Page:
Like traditional word editors, we cannot undo changes simply. We have various git commands available to debug and undo changes. We will discuss such commands in this article.
git bisect: This command uses the binary search algorithm to find out the commit that introduced a bug. It is used by first telling it “bad” commit i.e. commit that is known to contain bug and “good” commit that is known to be before bug was introduced. Then git bisect picks a commit from “bad” commit and ask whether the selected commit is good or bad and runs until the “good” commit is reached.
How it works?
- git bisect start: It start up the git bisect wizard.
- git bisect bad “version”: It let the git bisect wizard know of a bad commit.
- git bisect good “version”: It let the git bisect wizard know of a good commit.
After the following set of commands, git selects the commit in the middle range, checks it and return output.
Note: In this image, we have not mentioned any version of git bisect bad and git bisect good, so when we don’t mention any version, the current version is taken by default.
git bisect options:
- git bisect reset: After one complete bisect session, git bisect reset command is used to return to original head.
- To undo the change of state: Sometimes, rather than finding a bug in commit bisect command it can also be used to switch the previous state. So it can be used when we are looking to commit that caused a change between “old” and “new” state.
How it works?
Instead of bad and good, old and new are used respectively.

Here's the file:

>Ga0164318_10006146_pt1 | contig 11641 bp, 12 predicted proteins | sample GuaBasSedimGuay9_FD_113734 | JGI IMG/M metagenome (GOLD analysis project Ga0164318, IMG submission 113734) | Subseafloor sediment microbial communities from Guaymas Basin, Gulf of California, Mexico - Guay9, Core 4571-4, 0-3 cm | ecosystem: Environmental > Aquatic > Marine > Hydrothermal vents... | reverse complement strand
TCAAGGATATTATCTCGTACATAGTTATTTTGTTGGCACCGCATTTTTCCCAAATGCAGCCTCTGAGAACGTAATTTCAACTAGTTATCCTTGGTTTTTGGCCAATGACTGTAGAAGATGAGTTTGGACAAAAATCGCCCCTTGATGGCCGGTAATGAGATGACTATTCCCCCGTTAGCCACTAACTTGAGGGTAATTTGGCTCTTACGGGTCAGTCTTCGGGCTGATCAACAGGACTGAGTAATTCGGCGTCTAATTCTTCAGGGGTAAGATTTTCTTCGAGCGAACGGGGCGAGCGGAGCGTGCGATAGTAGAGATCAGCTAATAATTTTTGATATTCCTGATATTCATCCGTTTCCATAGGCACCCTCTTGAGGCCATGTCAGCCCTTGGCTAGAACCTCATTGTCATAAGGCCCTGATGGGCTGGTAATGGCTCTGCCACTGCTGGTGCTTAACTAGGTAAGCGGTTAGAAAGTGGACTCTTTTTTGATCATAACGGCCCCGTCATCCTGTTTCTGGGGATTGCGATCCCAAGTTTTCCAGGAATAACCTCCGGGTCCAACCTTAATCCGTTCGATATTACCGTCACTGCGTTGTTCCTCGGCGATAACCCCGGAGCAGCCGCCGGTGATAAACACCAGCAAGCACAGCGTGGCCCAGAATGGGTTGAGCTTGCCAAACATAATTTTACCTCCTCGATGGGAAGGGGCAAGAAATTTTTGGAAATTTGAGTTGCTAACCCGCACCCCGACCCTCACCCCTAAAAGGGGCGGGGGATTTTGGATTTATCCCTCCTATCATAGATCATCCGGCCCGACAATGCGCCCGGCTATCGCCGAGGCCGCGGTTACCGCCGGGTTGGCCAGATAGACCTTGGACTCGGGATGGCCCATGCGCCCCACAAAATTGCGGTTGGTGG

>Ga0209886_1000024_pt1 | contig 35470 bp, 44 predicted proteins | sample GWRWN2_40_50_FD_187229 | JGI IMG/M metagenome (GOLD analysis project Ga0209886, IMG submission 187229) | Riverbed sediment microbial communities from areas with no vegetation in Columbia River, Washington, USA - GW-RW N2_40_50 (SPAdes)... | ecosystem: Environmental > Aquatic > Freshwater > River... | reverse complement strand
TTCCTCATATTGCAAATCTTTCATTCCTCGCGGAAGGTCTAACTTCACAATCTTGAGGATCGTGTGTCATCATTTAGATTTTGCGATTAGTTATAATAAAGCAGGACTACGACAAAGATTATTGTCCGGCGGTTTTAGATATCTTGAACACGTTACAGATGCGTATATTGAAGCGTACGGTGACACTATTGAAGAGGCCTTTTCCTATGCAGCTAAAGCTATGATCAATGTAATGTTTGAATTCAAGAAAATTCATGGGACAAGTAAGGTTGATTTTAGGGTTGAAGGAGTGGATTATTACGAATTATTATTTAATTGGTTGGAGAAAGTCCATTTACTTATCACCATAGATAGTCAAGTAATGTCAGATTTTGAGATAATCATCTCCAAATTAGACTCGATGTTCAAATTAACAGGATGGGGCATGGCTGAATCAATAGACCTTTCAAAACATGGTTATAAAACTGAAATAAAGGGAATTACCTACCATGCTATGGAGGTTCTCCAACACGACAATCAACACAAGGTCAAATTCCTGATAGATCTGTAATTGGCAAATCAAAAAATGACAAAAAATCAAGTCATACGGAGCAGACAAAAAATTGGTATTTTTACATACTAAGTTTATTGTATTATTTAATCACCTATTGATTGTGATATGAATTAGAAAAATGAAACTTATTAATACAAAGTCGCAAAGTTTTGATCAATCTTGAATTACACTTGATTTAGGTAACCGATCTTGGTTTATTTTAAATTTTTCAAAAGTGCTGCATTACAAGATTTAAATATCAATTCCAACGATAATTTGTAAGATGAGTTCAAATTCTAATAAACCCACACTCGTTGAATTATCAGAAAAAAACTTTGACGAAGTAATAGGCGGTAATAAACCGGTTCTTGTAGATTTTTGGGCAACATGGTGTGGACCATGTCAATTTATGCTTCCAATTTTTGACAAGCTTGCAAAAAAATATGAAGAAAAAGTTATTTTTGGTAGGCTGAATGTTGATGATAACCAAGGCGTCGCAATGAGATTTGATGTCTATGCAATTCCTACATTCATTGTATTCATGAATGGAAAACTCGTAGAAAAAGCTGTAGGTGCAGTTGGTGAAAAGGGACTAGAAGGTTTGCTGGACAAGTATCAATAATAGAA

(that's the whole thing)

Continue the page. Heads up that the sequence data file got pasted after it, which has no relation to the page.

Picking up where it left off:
- git bisect start
- git bisect old “revision”
- git bisect new “revision”
- git bisect log: After good and bad revisons, this command is used to get overview of the work done.
- git bisect skip “version1”..”version2″: It is used to skip a range of commits. It implies no commit ranging from version1 upto version2 should be tested.
git clean: The git clean command is used to delete untracked files from git project. This command completely removes files from the working tree and cannot be recovered again. So this command should be carefully used.
git clean options:
- -n or –dry-run This command does not remove files, but it is a dummy command which tells what would be actually done. It is used to test run.
- -f or –force This command remove files from the current directory. This is a necessary command unless clean.requireforce configuration is set to false.
- -d This command removes untracked directories along with untracked files.
- -i or –interactive As the name suggests, it is an interactive command that tells what has to be done.
Interactive Mode: It is the command loop which displays the available sub commands.
- clean: This command deletes untracked directories/files at the point.
- filter by pattern: We can input a pattern such as *_ to exclude files/directories from deletion. For eg: “*.py” will exclude mentioned file extension from deletion.
- select number: This command allot a number to untracked files/directories to be deleted. We can also make multiple selection. For Example:
- “3-5” deletes file number “3, 4, 5”.
- “3-5, 8, 9” deletes “3, 4, 5, 8, 9”.
- “3-” deletes file numbers starting from 3 to the last file number.
- “*” deletes everything.
- ask each: This will ask one by one to delete the particular file or not.
- quit: This option lets you to exit without deleting.
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- GIT | An Introduction to Github
- How to use GIT in Ubuntu ? (Part -2)
- An Ultimate Guide to Git and Github
- Introduction and Installation of Git
- Git- Setting up a Repository
- Saving a file in Git
- Overturning Changes In Git
- Examining Git
- Git - Changing History
- Introduction to Git Branch
- Git-Checkout And Merge
- What is a GIT Repository?
- Git Features
- Merge Strategies in Git
- Getting changes from a Git Repository
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